Handheld Database Applications Solve Large Construction Problems
Are those inventory records accurate? Are all workers accounted for? Handheld database applications help construction firms keep track of what's really happening out in the yard.
Construction companies are discovering that they can save time and headaches in their field operations by trading in traditional clipboards for handheld PCs equipped with bar code scanners. Paper-driven record keeping simply cannot measure up to the capabilities of these pocket-sized devices for collecting and accessing information. Processes are not only faster, they allow information to be put to use in ways that were never before possible.
Streamlined Inventory Management at Dick Corp.
The inventory tracking database application is being used in the construction of a large power plant in Meriden, Connecticut, as well as at many similar locations. Dick Corp. is prime contractor, managing the work of numerous subcontractors. It's a fast-paced project spread over many acres, with individuals from different companies constantly requesting materials and picking through the storage yards. Before the handheld database application was installed, delays in processing paper records and inadequate tracking details meant that items had a tendency to become lost or misplaced.
"We needed a better tracking system than Excel spreadsheets and paper," explains Mike Toland, Equipment Material Coordinator for the project. "Paper is too cumbersome and also too limiting - you're never able to specify all the information you need. We had heard about other industries that were using bar code systems, so we decided to investigate it for inventory tracking and see if it would work for us."
The software behind the new database application is called iTrack and is available from SyntegraTech (http://www.syntegratech.com). It consists of a master inventory database running on a desktop PC and a handheld application that mirrors the central database. For each item in inventory, the application tracks its location, condition, date/time of arrival, special handling instructions, and other details. The core program runs in Microsoft Access, while the handheld application was created using Visual CE® from SYWARE (http://www.syware.com). Visual CE is often used by companies to create their own custom forms, as well as by software developers like SyntegraTech.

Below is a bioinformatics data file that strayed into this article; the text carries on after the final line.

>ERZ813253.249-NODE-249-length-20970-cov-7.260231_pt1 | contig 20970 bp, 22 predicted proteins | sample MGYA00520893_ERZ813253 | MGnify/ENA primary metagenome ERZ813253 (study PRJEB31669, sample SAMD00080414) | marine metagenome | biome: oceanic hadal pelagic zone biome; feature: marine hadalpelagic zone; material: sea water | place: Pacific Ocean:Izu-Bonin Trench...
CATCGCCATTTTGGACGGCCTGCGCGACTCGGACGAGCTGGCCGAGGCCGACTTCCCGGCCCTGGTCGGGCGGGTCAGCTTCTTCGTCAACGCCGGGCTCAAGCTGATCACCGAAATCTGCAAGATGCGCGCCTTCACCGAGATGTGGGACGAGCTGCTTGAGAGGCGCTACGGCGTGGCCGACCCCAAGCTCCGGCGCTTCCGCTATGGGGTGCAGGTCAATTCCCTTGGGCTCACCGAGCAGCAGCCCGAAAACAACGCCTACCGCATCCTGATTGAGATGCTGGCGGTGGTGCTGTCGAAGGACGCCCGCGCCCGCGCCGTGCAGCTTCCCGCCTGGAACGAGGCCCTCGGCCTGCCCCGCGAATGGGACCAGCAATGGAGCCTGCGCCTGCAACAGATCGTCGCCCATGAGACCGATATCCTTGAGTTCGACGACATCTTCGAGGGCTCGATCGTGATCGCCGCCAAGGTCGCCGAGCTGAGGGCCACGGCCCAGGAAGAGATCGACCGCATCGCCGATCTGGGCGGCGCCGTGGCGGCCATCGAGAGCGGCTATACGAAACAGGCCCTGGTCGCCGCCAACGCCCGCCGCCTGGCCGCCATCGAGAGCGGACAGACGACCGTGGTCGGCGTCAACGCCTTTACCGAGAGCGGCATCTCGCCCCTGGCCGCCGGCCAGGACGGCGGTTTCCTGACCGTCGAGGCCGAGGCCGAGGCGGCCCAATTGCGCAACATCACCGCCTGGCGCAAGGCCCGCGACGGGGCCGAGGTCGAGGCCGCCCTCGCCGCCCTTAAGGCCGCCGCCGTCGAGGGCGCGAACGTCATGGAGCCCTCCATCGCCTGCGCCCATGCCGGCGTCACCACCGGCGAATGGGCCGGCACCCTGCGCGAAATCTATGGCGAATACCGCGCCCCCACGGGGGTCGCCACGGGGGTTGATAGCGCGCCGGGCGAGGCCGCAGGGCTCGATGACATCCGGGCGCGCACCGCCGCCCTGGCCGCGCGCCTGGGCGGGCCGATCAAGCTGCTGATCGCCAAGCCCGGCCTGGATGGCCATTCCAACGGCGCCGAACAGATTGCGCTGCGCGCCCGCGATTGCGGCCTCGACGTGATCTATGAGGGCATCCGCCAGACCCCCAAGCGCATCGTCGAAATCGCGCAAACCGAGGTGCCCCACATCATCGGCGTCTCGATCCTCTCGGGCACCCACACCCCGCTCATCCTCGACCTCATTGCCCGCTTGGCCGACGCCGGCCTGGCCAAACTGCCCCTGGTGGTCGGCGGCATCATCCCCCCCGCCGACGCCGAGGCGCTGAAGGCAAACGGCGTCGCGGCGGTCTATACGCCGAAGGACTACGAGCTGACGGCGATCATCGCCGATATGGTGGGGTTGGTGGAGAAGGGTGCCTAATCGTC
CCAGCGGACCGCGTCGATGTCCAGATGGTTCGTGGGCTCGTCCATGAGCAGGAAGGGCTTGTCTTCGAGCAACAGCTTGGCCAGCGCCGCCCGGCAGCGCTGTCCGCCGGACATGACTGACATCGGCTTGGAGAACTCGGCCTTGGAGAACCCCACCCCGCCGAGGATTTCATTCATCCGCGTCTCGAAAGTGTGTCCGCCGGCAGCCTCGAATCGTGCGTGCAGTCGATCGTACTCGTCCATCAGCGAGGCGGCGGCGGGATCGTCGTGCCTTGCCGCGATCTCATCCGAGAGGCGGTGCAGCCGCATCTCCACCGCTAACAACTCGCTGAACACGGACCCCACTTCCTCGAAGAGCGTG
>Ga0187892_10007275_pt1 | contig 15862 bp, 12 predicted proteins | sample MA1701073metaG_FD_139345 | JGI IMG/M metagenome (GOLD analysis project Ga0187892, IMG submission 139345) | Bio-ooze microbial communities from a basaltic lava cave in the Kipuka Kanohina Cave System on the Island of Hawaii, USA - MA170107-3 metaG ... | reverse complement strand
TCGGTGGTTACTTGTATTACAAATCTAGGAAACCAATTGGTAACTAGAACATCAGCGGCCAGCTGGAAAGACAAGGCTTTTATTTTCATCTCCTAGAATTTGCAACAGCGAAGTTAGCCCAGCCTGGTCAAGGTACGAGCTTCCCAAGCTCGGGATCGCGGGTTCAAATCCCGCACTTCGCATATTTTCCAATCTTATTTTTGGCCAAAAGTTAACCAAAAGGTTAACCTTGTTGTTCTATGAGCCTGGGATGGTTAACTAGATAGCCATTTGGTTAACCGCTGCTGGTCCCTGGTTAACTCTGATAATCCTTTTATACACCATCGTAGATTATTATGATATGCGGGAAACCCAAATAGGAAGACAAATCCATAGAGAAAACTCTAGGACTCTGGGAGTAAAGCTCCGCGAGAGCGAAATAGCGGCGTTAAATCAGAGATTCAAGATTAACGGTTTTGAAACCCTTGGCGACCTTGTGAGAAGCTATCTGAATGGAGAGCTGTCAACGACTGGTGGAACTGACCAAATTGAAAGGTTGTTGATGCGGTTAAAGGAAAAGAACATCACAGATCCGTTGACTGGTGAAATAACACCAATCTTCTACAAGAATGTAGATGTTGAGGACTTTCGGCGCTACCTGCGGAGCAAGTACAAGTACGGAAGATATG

Pop-up menus squeeze extra real estate from the handheld screen. When the user drops the handheld into its cradle, the transactions stored on the handheld database are synchronized to the desktop Access database. It's a much more efficient approach than creating paper records and keying the same data into the central computer in what amounts to a complete duplication of effort.
Handheld preloaded with new inventory data
All items are shipped with tracking documentation, including a purchase order number, case number, or some other tracking number. This number is also part of the database record that was downloaded in advance into the desktop computer, then synchronized to the handheld database. As material is unloaded, Toland looks up the tracking number on his handheld to display the complete item record. Everything he needs to know is at his fingertips: a description of the part, total number of units ordered, storage requirements, designated contractor, and so on. Toland now completes the Receipt transaction, tapping through the drop-down menus to indicate the date he received the part, its condition upon arrival, storage location, and other key details. See Figures 2 and 3.
Bar codes linked to database records
When he's ready, Toland goes out to the materials yard with his handheld and labels. Using either the Receipt or Verify options on the main menu, he accesses the inventory record for a newly received item by looking up that item by the purchase order or other tracking number. He then sticks the bar code label on the part and scans the label. The scanned bar code number is entered into an input field on the handheld form and becomes part of the inventory record.
From this point on, he can scan the label to instantly access the complete inventory record for the item, and the look up process is greatly streamlined. "We can point the handheld at a part, read the bar code, and the machine tells us everything we need to know: what it is, when it got here, where it came from, and who it belongs to."